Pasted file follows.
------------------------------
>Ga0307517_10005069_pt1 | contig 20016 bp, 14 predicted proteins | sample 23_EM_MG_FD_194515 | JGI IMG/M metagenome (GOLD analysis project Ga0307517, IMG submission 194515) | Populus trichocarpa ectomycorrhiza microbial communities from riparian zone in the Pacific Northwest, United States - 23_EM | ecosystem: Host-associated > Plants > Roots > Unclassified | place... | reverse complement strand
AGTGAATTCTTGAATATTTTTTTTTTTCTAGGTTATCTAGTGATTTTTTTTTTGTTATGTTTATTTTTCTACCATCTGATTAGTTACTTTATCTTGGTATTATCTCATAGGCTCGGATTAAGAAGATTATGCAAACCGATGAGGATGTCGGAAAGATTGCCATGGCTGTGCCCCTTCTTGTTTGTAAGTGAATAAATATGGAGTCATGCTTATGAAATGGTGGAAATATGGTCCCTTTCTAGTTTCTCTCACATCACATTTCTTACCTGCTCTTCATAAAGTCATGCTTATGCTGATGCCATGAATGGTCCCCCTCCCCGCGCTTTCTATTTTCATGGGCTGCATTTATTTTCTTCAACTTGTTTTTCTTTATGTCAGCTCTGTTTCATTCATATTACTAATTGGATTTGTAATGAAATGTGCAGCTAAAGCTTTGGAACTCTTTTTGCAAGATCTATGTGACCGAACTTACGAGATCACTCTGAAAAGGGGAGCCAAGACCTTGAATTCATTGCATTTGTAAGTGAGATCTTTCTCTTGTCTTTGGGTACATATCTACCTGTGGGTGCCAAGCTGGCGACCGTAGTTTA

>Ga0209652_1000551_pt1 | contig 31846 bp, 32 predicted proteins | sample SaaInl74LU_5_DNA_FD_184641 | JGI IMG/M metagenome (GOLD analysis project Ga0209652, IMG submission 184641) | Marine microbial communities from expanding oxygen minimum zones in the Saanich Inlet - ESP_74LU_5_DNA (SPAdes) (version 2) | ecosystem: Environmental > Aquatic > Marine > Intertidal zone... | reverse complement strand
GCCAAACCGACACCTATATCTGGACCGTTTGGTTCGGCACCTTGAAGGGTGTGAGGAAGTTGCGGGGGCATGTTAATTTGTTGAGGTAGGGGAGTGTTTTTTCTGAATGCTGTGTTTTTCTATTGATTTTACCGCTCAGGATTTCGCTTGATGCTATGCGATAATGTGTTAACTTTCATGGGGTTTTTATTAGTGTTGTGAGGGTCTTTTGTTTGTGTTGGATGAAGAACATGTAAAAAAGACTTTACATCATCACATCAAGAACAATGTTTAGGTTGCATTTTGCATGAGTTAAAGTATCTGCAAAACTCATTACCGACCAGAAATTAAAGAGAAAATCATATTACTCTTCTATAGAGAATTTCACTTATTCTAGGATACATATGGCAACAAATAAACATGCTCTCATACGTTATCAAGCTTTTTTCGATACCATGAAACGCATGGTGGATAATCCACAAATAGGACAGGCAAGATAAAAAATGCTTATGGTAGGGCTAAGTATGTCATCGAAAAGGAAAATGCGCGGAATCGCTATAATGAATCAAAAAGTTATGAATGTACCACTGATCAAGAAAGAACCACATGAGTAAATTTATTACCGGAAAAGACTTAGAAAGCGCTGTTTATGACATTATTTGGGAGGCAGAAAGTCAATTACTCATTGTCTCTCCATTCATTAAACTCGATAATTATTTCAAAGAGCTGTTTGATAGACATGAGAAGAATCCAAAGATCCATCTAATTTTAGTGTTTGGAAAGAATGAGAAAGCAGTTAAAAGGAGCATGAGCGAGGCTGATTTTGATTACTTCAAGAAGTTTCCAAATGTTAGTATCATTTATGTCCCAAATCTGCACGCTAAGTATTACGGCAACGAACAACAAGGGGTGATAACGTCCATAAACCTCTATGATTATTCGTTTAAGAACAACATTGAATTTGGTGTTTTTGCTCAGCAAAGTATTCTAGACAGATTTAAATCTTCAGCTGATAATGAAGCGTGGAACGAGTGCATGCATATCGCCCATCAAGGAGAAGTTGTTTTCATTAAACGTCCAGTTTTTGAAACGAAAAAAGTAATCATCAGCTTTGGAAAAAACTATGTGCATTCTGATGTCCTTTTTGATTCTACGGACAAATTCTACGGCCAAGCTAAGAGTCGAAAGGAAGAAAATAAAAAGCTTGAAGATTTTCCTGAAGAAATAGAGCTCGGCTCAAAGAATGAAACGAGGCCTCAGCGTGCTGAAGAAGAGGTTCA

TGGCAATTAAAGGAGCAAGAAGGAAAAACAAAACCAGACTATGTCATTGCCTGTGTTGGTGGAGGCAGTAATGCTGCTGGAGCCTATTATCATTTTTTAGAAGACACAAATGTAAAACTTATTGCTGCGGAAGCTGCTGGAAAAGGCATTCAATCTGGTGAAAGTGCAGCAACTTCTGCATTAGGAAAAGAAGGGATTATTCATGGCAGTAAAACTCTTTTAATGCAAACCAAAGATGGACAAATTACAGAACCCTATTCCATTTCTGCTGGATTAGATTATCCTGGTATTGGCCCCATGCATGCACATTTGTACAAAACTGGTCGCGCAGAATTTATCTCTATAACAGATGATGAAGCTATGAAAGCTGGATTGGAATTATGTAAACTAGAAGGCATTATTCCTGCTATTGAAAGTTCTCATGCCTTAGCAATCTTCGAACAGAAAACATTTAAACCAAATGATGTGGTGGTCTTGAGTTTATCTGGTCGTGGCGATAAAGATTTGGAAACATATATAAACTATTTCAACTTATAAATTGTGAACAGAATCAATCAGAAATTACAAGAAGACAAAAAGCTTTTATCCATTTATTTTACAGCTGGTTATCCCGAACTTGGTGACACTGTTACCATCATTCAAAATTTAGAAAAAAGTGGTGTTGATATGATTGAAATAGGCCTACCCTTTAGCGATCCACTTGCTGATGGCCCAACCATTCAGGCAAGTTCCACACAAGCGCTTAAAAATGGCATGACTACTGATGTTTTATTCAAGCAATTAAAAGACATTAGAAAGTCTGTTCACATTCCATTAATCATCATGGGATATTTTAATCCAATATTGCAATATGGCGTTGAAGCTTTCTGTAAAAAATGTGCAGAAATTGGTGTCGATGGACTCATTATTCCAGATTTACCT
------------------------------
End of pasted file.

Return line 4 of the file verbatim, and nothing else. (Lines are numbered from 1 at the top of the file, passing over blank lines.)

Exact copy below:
GCCAAACCGACACCTATATCTGGACCGTTTGGTTCGGCACCTTGAAGGGTGTGAGGAAGTTGCGGGGGCATGTTAATTTGTTGAGGTAGGGGAGTGTTTTTTCTGAATGCTGTGTTTTTCTATTGATTTTACCGCTCAGGATTTCGCTTGATGCTATGCGATAATGTGTTAACTTTCATGGGGTTTTTATTAGTGTTGTGAGGGTCTTTTGTTTGTGTTGGATGAAGAACATGTAAAAAAGACTTTACATCATCACATCAAGAACAATGTTTAGGTTGCATTTTGCATGAGTTAAAGTATCTGCAAAACTCATTACCGACCAGAAATTAAAGAGAAAATCATATTACTCTTCTATAGAGAATTTCACTTATTCTAGGATACATATGGCAACAAATAAACATGCTCTCATACGTTATCAAGCTTTTTTCGATACCATGAAACGCATGGTGGATAATCCACAAATAGGACAGGCAAGATAAAAAATGCTTATGGTAGGGCTAAGTATGTCATCGAAAAGGAAAATGCGCGGAATCGCTATAATGAATCAAAAAGTTATGAATGTACCACTGATCAAGAAAGAACCACATGAGTAAATTTATTACCGGAAAAGACTTAGAAAGCGCTGTTTATGACATTATTTGGGAGGCAGAAAGTCAATTACTCATTGTCTCTCCATTCATTAAACTCGATAATTATTTCAAAGAGCTGTTTGATAGACATGAGAAGAATCCAAAGATCCATCTAATTTTAGTGTTTGGAAAGAATGAGAAAGCAGTTAAAAGGAGCATGAGCGAGGCTGATTTTGATTACTTCAAGAAGTTTCCAAATGTTAGTATCATTTATGTCCCAAATCTGCACGCTAAGTATTACGGCAACGAACAACAAGGGGTGATAACGTCCATAAACCTCTATGATTATTCGTTTAAGAACAACATTGAATTTGGTGTTTTTGCTCAGCAAAGTATTCTAGACAGATTTAAATCTTCAGCTGATAATGAAGCGTGGAACGAGTGCATGCATATCGCCCATCAAGGAGAAGTTGTTTTCATTAAACGTCCAGTTTTTGAAACGAAAAAAGTAATCATCAGCTTTGGAAAAAACTATGTGCATTCTGATGTCCTTTTTGATTCTACGGACAAATTCTACGGCCAAGCTAAGAGTCGAAAGGAAGAAAATAAAAAGCTTGAAGATTTTCCTGAAGAAATAGAGCTCGGCTCAAAGAATGAAACGAGGCCTCAGCGTGCTGAAGAAGAGGTTCA